But if the loaf were to be, and to continue at 9d. for any length of time, whence is to come the money to pay him his annuity .5’ A. wish has been expressed to bring t/n'ngs ‘round by degrees to the prices of 1792! What profound ignorance ; or, what profound Izypocm'sy .' 'In 1792, or before the war preparations, the whole of the taxes (no loans) raised in the country did not exceed fourteen millions. The taxes raised last year, 1813, amounted (exclusive of And yet, there are men so devoid of sense, or so devoid of shame, as to tall; of bringing round prices to the state of 1792 l The annual interest on the debt (which must continue to be pa'z'd) is now about forty millions. In 1792, it was nine millions. All the annual expences in 1192 amounted to less than five millions. Can they now amount to less, even in' time of peace, than twenty millions ? How, then, are prices to be brought round to the standard of 1792 ? To, bring prices to the standard of 1792, you must first bring‘ round the taxes to the standard of ‘1792, and next you must

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round gold in place of paper-

So that these wise advocates of low

prices ‘are beginning their amiable en-

deavours at, the wrong end.-—-—If the wheat were at five shillings a bushel; beer at 2d. a quart ; beef at 3d. a pound; it would make no (lill'erence to the farmer, except for the remainder of his lease. It would make no dillerencc to h! r. Coke, 0!.‘ Sir Francis Burdett, or any other land.holder, to whom 5,000]. a year would he as valuable as 20,0001. at year now is. It

would give them the means of living just in

the style that they now live. But, then, in both cases, the taxes must be diminished in the same proportion; and, in place of collecting 69 millions a year, you must

collect only 23 millions at most, which“

would but little more than .HALF s14 ice for the payment oft/w interest on tile Debt, leaving the Civil List, the Army, the Navy, and every other out-going wholly unprovided for. It has been observed, with most brazen impudcnce, or with more than idcot folly, that it is unjust thus to put money into the pocket of tile land-bolder, at the expence of the poor soul who kart-Uzi; earns his morscl of bread. In the first place, Mr. Coke, for instance, it' he let his land at 30s. an acre instead of 10s. must pay for servants, for horses, for carriages, fol-beer, for bread, for every thing on which he lays out his money, 3s. instead of Is. How, then, can the highpricc of corn give him- any advans tagc over the poorer people who serve him, or who administer to. his wants or his pleasures? Besides, he must pay 35. in taxes instead of Is. So that, in fact, as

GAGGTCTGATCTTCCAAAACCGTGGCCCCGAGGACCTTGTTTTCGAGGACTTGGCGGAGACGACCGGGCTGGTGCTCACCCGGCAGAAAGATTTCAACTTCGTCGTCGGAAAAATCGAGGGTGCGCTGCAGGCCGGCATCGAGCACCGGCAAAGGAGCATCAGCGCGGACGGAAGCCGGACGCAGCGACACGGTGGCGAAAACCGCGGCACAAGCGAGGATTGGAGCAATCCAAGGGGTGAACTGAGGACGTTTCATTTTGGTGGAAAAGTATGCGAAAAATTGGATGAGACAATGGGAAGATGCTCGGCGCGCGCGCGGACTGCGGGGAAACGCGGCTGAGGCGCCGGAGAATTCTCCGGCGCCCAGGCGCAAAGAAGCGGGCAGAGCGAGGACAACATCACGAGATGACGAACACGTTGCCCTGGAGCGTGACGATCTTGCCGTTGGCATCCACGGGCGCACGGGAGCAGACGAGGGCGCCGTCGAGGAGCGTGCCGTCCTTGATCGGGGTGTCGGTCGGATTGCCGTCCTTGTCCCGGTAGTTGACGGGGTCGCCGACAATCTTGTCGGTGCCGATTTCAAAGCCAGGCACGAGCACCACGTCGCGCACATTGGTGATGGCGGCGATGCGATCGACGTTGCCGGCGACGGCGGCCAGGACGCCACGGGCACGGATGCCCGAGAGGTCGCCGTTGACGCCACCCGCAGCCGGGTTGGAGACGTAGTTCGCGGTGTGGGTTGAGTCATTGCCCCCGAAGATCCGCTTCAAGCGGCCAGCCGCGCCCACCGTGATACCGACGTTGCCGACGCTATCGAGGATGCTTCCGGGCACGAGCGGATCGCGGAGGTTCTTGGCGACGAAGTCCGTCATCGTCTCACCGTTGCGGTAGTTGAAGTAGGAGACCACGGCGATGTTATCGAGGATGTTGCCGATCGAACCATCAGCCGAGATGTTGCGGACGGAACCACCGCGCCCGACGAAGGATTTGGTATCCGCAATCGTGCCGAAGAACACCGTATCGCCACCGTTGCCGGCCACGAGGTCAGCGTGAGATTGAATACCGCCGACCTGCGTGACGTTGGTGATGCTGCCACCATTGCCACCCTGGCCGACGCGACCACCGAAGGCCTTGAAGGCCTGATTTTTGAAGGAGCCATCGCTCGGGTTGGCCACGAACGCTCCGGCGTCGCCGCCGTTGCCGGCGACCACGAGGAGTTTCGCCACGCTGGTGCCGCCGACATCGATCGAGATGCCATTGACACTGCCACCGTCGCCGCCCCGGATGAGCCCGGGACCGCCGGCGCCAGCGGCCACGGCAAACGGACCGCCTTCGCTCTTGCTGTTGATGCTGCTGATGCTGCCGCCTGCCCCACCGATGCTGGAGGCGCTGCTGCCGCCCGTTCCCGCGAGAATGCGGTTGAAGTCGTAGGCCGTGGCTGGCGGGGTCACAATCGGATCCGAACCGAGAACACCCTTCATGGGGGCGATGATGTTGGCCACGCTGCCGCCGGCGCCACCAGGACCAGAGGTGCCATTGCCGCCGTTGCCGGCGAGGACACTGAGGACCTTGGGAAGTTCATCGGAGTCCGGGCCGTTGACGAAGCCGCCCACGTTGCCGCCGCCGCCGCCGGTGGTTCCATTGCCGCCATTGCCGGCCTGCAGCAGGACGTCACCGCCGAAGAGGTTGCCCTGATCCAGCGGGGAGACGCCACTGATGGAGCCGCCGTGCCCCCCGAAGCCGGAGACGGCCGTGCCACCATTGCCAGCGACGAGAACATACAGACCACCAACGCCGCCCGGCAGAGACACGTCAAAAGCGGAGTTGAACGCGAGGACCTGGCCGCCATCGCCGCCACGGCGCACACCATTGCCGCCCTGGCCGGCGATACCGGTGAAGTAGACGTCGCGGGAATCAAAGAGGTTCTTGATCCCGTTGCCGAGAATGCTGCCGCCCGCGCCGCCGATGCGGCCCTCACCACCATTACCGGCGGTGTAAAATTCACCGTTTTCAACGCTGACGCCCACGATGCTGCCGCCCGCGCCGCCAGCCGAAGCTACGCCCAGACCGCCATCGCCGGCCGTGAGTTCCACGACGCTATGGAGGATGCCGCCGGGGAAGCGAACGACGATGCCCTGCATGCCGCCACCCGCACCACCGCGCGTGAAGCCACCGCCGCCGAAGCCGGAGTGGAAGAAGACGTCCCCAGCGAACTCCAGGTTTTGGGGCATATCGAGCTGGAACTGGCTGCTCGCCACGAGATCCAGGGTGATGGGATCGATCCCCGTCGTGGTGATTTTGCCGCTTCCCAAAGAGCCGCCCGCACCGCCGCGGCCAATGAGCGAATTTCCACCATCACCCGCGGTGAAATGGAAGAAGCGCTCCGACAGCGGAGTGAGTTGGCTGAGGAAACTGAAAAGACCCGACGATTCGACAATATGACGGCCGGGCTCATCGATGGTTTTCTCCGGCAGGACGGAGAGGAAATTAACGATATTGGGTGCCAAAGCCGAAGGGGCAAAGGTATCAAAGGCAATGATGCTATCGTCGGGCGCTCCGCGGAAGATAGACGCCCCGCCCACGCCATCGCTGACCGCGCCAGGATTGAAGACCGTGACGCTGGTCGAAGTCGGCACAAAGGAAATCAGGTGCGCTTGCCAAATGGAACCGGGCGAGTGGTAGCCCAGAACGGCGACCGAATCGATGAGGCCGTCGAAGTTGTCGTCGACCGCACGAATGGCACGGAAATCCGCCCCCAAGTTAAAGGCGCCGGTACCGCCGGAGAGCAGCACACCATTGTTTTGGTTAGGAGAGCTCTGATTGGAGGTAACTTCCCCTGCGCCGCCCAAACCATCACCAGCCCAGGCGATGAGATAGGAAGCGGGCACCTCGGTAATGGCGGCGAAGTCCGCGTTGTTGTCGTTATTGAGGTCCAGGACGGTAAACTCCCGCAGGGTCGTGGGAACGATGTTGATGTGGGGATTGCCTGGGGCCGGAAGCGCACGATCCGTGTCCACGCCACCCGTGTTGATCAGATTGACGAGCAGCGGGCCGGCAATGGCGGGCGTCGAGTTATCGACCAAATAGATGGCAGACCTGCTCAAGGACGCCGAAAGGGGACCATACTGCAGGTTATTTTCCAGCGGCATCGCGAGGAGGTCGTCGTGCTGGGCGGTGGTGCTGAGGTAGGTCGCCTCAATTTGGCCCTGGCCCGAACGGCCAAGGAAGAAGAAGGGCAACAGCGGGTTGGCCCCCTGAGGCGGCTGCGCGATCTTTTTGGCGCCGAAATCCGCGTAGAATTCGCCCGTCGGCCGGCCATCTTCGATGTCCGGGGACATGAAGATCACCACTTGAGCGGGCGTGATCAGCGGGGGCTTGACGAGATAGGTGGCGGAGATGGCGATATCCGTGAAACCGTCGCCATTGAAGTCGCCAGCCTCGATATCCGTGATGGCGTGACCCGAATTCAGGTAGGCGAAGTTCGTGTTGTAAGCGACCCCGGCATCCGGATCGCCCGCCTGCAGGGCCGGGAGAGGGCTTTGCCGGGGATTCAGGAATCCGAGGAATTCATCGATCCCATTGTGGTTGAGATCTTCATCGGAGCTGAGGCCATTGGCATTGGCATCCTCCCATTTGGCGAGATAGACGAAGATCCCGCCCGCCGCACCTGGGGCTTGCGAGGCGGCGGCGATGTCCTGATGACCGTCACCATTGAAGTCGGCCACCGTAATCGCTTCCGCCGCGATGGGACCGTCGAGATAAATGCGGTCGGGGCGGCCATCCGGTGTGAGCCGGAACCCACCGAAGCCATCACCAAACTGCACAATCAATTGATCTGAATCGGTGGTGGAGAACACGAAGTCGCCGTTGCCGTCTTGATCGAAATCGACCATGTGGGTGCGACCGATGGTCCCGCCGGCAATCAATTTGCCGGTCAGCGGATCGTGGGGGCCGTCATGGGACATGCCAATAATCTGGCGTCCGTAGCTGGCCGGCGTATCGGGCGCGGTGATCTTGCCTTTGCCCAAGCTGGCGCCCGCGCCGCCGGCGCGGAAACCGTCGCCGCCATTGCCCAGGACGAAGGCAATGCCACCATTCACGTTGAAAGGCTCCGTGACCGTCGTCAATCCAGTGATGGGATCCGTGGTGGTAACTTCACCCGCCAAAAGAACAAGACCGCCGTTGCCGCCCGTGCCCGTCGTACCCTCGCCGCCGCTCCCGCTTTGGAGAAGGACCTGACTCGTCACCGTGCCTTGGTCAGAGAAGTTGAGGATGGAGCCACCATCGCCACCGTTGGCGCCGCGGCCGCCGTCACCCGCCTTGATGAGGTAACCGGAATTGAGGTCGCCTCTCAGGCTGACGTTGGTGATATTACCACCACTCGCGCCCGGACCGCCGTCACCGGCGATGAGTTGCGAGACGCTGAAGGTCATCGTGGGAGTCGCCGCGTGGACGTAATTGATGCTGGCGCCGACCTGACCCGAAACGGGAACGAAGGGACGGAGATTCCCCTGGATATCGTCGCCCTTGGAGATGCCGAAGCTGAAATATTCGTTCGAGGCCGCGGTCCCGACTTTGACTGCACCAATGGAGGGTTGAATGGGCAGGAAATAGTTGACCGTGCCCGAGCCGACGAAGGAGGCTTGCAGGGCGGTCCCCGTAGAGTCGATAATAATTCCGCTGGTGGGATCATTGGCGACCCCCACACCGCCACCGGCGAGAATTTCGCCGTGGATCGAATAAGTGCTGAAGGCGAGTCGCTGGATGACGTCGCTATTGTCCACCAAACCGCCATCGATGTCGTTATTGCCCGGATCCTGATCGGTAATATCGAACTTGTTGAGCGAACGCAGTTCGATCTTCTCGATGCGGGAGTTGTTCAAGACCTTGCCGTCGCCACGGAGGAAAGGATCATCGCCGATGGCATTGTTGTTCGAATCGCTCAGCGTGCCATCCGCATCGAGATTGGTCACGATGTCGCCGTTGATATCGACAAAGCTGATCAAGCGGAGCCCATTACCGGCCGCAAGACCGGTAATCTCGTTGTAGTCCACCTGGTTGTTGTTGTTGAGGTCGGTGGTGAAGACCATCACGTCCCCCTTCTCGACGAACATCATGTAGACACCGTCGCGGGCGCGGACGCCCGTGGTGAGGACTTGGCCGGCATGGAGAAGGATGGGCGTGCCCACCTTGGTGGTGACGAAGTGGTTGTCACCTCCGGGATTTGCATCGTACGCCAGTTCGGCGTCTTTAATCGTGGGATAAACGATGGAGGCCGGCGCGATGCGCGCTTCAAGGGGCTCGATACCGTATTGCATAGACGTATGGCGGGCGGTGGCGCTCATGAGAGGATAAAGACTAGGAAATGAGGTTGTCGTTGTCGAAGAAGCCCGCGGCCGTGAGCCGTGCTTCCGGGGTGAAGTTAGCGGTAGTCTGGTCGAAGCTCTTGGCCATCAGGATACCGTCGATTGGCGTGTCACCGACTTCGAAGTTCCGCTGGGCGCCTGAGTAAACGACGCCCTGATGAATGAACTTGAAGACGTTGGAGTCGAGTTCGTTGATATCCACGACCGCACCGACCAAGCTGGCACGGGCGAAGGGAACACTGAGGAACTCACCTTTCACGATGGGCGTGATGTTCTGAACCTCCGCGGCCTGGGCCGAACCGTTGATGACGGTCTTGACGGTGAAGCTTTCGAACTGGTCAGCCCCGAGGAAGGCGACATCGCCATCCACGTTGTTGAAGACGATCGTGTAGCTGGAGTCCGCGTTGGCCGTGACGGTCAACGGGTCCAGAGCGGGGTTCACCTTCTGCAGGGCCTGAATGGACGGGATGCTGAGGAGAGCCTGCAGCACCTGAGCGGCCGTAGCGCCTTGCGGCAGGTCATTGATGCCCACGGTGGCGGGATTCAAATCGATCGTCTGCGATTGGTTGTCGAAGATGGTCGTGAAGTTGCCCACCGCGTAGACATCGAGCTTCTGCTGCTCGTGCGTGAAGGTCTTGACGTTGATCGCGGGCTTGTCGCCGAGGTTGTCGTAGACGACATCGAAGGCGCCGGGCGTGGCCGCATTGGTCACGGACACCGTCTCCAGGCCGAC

far as this goes, it is the Government, or

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the public, or the debt, or the State, or, call '

it what you will, which in the end receives the dzfii'rencc. Those who eat the loaf must, of course, pay the tax. ‘Ve :see very plainly how the tax upon sugar, or upon spirits, fall upon the conm'me-r; but the tax upon bread being collected, not upon the lazy‘, or theflour, or the 'w/Tcaz‘, we lose sight of its march to our months. But, if it be collected upon the earth, in which the wheat grows ; upon the house in which the grower lives 3 upon the horses that plough

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the land for the wheat -, upon the iron and '

the leather that make up the harness for the horses that plough the land for the wheat; upon the gig that carries to church the wheat grower-‘s wife; upon the nag that carries the wheat grower, the next day, to market to sell the wheat; upon the

cloddy-heeled boy, who becomes 2gentle1'